The federal opposition says it would welcome a crackdown on dubious Comcare claims but doubts the system will see any changes before the federal election.
The opposition's employment and workplace relations spokesman Eric Abetz said he had not read the recommendations in a federal government review of the $1.2 billion Comcare insurance scheme, but was tired of the burden of dubious claims being ''foisted'' upon taxpayers.
The review, ordered last year by Workplace Relations Minister Bill Shorten, has urged sweeping reform to cut down on workers compensation claims for psychological injuries, payouts for dodgy therapies, doctor shopping and outright fraud.
The review has made more than 147 recommendations to rewrite the legislation on federal public sector compensation claims with the aim of shifting the emphasis from a payout-oriented scheme to one that favours rehabilitation and returning to work.
The taxpayer-funded insurer lost more than half a billion dollars in the 2011-12 financial year as the number of claims for psychological injuries in the public sector - many related to accusations of bullying and harassment - increased.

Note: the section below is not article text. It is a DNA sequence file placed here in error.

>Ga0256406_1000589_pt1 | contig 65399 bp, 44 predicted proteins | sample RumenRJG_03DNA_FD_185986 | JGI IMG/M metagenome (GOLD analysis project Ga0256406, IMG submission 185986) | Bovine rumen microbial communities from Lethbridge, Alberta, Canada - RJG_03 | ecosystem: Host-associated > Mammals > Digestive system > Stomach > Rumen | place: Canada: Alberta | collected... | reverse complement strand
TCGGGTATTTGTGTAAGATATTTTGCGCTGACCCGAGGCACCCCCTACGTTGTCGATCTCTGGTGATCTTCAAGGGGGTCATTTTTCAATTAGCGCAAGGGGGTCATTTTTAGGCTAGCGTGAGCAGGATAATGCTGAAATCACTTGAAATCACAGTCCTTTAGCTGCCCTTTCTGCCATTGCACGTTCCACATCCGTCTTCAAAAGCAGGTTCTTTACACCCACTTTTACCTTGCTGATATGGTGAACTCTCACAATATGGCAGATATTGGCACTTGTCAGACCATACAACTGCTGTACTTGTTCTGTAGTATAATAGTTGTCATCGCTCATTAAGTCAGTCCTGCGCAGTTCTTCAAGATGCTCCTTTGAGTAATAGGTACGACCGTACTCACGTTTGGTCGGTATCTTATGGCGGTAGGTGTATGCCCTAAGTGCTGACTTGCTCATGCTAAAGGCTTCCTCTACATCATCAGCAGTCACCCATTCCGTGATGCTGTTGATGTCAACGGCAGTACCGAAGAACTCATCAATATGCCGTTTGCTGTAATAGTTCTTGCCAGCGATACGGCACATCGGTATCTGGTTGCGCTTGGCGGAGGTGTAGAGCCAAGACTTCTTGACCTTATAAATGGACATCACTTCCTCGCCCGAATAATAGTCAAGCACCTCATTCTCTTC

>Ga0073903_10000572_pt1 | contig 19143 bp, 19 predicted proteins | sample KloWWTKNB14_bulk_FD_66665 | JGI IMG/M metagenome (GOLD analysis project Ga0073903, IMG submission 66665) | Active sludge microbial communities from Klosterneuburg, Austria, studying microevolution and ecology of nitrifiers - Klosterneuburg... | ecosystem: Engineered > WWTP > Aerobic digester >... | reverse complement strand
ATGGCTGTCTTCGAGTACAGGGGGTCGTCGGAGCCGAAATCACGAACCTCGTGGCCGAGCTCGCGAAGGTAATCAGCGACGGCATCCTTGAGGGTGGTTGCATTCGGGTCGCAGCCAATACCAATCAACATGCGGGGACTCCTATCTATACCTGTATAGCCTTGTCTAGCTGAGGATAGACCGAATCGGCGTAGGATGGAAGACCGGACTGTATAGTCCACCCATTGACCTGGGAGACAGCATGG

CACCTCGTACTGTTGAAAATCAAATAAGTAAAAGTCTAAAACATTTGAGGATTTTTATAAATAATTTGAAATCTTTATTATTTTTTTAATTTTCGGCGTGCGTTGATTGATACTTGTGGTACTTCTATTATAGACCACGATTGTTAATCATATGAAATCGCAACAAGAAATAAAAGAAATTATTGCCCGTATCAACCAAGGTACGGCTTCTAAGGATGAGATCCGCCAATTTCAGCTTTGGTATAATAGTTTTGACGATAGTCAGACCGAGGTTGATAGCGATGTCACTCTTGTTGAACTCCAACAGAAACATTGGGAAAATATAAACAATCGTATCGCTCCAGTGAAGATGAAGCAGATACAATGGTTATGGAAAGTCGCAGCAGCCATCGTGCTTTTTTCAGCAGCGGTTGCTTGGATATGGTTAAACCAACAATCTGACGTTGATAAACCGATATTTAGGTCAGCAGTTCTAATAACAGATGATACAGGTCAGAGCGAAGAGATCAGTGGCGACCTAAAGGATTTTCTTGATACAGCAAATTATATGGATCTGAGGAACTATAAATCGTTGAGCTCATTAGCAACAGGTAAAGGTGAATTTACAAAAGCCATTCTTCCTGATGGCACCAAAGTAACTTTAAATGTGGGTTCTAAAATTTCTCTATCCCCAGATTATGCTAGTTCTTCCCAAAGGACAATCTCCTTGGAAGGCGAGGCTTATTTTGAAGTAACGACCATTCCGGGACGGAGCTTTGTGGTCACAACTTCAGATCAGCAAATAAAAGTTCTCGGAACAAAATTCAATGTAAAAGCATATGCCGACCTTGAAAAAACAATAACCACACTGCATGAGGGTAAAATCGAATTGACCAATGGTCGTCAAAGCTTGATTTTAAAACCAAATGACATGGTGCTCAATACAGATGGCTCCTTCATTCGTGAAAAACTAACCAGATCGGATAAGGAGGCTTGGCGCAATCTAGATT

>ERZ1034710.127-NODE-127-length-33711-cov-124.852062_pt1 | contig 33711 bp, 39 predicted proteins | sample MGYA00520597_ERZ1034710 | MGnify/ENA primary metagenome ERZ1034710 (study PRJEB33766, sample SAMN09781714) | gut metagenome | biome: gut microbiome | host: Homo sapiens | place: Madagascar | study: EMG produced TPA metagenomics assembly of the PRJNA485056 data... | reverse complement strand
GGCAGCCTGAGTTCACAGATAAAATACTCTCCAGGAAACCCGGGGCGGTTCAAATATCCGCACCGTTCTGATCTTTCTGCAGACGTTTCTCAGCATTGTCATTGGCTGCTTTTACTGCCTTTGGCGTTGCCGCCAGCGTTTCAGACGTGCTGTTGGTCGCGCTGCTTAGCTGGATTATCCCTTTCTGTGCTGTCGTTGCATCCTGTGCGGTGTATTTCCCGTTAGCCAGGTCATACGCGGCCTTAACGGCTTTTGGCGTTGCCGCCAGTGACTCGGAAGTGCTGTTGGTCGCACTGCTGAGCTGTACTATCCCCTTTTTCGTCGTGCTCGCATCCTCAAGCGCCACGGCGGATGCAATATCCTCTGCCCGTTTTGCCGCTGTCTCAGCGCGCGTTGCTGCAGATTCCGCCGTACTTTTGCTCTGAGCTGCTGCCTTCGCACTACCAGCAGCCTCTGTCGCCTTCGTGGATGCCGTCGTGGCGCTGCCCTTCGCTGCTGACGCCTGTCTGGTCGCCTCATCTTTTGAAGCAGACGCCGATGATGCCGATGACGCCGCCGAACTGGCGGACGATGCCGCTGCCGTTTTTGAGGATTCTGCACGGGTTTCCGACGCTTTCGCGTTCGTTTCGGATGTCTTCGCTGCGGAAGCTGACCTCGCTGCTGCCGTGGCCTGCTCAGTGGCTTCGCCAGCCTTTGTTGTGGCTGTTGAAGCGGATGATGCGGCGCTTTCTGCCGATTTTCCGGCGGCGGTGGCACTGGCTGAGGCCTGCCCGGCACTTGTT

Senator Abetz said the ''salacious'' case of a public servant compensated for injuries sustained during sex in a motel room on a work trip was an example of the sorts of claims that ''tarnished'' the ''tens of thousands of public servants who go about their work reputably without these sorts of claims''.
''Clearly, once they indicated a $500 million shortfall and a huge rise in claims something had to be reviewed, so the concept of the review that Bill Shorten announced, I think, was appropriate,'' Senator Abetz said.
''But it's time now for some strategic discussions.
''One has to ask the question why there has been a 30 per cent increase in bullying and stress claims over the last three years. It does seem somewhat coincidental that this huge surge in stress and bullying has come at a time that the government has been exceptionally dysfunctional.''
Senator Abetz said the proposal to tackle the ''long tail'' of the Comcare scheme, where an individual claim can exceed $2 million, and getting public servants back to work was the right track.
''Releasing [the report] on Easter Saturday does make me question how serious the minister is about addressing this issue,'' he said.
''We've only got five parliamentary weeks left before the election, so one assumes the government won't do anything about it before the election.''